Audio Book

The Lausiac History By Palladius Of Galatia (Desert Fathers & Saints)

The Lausiac History By Palladius Of Galatia (Desert Fathers & Saints)

The Lausiac History (Historia Lausiaca) is a seminal work archiving the Desert Fathers (early Christian monks who lived in the Egyptian desert) written in 419-420 by Palladius of Galatia, at the request of Lausus, chamberlain at the court of the Byzantine Emperor Theodosius II.
Certainly not all of the Christian monks mentioned in the Lausiac History are recognized as Saints. The influence of Origen on the author, as well as on many of the desert dwellers, is clearly seen in this collection of stories. However, Origen’s teachings were condemned as heretical in the 6th century. The recognized Saints mentioned include Anthony the Great, Paul the Simple, Macarius of Alexandria, Macarius of Egypt, Pachomius, Isidora the Fool for Christ, Melania the Younger, Pambo, and Serapion.
Palladius of Galatia was bishop of Helenopolis in Bithynia, and a devoted disciple of Saint John Chrysostom. He is best remembered for his work, the Lausiac History; he was also, in all probability, the author of the Dialogue on the Life of Chrysostom. He is considered a Saint in the Coptic Church.[1]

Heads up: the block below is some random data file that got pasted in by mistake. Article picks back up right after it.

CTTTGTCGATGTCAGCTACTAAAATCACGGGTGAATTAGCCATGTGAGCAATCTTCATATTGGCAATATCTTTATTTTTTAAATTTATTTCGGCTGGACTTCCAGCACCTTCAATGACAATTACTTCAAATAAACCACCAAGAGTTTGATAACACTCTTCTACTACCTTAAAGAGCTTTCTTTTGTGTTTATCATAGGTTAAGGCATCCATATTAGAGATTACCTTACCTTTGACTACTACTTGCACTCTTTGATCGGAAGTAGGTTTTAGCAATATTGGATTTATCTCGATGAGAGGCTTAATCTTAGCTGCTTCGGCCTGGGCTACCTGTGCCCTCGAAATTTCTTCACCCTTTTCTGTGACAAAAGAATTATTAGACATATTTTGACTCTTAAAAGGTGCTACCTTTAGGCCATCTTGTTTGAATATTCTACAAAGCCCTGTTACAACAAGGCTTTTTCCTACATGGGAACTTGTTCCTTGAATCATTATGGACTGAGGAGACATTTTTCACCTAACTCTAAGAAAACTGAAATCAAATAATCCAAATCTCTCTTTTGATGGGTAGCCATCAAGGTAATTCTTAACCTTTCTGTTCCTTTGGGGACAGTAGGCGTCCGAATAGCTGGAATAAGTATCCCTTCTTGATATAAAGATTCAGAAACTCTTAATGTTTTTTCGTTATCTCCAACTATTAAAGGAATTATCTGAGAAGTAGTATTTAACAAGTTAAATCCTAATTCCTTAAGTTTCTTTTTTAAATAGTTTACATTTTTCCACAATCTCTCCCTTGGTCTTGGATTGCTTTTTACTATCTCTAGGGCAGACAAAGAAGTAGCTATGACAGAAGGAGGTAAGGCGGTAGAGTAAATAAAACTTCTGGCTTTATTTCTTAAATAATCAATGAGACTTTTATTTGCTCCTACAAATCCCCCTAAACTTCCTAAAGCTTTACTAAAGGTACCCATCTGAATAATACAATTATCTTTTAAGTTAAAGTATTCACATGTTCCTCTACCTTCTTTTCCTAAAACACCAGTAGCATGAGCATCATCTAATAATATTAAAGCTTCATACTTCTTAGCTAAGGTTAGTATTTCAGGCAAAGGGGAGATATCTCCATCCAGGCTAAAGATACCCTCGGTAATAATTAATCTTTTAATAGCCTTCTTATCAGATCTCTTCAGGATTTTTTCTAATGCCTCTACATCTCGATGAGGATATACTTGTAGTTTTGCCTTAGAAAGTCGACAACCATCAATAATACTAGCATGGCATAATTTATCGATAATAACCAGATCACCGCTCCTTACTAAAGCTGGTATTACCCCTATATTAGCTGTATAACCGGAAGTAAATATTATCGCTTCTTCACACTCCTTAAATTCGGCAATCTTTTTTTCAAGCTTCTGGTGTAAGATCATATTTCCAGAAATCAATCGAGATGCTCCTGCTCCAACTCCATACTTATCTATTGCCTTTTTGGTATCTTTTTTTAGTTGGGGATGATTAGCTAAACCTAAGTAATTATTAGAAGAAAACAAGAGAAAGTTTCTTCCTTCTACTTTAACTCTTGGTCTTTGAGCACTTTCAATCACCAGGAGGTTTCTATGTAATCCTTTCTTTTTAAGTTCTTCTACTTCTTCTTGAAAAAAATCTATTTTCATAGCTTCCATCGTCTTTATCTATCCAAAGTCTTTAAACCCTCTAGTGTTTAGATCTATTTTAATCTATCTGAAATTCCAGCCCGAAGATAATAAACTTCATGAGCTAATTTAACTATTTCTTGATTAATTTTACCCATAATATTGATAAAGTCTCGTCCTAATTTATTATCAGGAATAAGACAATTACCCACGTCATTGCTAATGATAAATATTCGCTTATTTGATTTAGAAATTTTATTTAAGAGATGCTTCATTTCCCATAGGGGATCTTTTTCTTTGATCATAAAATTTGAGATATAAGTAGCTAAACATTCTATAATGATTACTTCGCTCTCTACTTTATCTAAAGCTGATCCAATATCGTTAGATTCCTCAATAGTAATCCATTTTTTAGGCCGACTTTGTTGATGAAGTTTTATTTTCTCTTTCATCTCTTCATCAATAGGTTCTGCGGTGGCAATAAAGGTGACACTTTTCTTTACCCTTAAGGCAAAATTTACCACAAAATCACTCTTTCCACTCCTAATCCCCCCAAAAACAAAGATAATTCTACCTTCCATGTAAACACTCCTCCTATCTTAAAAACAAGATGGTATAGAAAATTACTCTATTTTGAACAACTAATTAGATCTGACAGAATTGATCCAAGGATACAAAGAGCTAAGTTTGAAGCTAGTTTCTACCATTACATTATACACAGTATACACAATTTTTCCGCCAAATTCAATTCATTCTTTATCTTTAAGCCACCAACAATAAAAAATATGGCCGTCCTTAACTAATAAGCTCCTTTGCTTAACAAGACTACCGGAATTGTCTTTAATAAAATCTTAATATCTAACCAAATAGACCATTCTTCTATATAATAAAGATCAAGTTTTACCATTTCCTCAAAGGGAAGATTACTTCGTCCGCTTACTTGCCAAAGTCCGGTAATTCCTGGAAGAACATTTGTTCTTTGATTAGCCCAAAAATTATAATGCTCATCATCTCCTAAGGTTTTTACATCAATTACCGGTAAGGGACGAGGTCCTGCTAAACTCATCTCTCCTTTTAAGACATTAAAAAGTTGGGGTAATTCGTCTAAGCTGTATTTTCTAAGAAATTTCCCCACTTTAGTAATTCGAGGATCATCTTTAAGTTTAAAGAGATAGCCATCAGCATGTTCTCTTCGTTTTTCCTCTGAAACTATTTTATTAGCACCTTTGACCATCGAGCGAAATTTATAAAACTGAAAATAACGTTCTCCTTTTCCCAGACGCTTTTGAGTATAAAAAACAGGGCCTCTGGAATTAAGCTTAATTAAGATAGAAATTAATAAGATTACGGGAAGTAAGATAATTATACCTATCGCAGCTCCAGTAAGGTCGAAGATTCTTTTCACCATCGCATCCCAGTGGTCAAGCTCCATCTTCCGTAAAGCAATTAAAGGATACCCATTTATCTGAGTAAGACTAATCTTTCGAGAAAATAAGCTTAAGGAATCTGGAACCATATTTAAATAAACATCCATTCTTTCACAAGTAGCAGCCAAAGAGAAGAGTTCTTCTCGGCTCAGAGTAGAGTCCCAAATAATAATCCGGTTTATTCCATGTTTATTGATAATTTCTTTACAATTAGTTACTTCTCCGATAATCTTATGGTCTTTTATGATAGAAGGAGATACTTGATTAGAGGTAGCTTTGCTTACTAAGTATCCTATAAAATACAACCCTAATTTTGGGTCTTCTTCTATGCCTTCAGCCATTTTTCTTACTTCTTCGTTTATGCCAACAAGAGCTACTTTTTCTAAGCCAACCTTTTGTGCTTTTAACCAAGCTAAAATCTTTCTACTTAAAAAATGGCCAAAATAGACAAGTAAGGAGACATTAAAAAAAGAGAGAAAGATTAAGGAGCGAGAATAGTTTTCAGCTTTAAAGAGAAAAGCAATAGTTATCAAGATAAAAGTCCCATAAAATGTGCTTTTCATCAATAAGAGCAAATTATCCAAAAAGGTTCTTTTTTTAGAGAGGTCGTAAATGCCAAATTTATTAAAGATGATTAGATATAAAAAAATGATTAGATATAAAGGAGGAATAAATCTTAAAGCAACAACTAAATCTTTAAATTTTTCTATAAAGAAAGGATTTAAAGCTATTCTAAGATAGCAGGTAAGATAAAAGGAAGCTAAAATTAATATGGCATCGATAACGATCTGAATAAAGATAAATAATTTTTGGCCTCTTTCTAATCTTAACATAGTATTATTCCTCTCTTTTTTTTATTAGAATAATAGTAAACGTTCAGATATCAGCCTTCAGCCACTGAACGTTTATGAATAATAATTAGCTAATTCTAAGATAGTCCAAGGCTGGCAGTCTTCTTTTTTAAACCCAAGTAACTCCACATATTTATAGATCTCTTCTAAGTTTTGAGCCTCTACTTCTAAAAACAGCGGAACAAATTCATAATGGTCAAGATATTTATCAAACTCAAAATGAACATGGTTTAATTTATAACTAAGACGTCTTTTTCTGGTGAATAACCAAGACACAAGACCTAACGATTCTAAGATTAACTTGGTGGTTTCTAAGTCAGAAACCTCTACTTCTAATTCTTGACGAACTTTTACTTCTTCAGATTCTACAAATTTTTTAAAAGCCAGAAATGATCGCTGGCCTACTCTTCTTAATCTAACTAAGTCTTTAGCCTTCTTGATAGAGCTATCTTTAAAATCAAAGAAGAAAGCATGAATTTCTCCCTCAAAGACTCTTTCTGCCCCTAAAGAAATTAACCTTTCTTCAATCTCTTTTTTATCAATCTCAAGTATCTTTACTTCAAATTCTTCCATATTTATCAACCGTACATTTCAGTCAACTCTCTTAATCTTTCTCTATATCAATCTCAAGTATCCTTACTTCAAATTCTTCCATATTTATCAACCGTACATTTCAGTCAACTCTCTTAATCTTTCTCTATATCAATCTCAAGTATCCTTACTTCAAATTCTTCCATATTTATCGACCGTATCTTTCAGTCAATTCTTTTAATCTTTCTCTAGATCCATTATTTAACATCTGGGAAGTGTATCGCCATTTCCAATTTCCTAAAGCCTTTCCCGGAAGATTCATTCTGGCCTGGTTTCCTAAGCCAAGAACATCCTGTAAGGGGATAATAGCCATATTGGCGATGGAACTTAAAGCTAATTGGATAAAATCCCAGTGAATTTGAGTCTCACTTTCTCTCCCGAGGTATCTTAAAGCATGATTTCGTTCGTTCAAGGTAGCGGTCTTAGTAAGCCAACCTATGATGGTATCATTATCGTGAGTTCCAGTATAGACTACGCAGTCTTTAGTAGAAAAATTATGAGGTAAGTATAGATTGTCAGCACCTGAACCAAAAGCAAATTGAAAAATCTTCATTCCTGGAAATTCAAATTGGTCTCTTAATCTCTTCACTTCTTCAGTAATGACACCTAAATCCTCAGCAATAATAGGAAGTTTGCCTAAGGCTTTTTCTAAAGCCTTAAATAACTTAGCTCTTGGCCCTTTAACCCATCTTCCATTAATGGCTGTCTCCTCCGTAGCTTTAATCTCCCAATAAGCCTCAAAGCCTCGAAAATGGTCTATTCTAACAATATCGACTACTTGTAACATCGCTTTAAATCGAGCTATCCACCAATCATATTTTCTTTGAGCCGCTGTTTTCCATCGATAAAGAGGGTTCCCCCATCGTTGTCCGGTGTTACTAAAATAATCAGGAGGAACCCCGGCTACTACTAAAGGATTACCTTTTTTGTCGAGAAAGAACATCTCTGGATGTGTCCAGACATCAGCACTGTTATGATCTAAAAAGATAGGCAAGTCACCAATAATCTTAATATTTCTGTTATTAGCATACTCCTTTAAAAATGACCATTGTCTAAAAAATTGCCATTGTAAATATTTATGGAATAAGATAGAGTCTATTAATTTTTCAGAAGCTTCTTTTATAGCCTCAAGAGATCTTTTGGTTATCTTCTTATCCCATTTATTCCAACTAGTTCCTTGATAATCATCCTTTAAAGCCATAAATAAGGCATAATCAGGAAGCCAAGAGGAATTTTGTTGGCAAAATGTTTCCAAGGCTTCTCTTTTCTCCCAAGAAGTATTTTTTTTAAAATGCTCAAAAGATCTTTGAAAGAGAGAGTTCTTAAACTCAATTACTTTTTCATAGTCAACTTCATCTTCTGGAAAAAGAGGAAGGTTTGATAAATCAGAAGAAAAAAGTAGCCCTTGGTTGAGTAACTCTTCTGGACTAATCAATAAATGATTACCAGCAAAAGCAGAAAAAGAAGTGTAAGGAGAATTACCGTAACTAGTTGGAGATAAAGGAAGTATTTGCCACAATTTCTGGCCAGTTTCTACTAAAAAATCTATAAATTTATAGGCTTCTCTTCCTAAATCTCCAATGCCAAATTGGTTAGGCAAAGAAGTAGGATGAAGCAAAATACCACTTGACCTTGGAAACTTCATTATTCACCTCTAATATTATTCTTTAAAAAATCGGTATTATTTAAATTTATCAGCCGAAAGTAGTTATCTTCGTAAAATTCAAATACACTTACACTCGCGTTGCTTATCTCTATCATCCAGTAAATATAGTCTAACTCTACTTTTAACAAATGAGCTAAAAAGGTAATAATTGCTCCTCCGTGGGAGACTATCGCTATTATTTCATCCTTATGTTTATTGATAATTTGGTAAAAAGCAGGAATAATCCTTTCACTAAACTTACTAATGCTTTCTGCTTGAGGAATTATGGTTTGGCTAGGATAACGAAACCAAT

Palladius was born in Galatia in 363 or 364, and dedicated himself to the monastic life in 386 or a little later. He travelled to Egypt to meet the prototypical Christian monks, the Desert Fathers, for himself. In 388 he arrived in Alexandria and about 390 he passed on to Nitria, and a year later to a district in the desert known as Cellia, from the multitude of its cells, where he spent nine years, first with Macarius of Alexandria and then with Evagrius Ponticus. At the end of the time, his health having broken down, he went to Palestine in search of a cooler climate. In 400 he was ordained bishop of Helenopolis in Bithynia, and soon became involved in the controversies which centred round St. John Chrysostom. The year 405 found him in Rome, whither he had gone to plead the cause of Chrysostom, his fidelity to whom resulted in his exile in the following year to Syene and the Thebaid, where he gained first-hand knowledge of another part of Egypt. In 412–413 he was restored, after a sojourn among the monks of the Mount of Olives. His great work was written in 419–420 and was called the Lausiac History, being composed for Lausus, chamberlain at the court of Theodosius II. He died some time in the decade 420–430.

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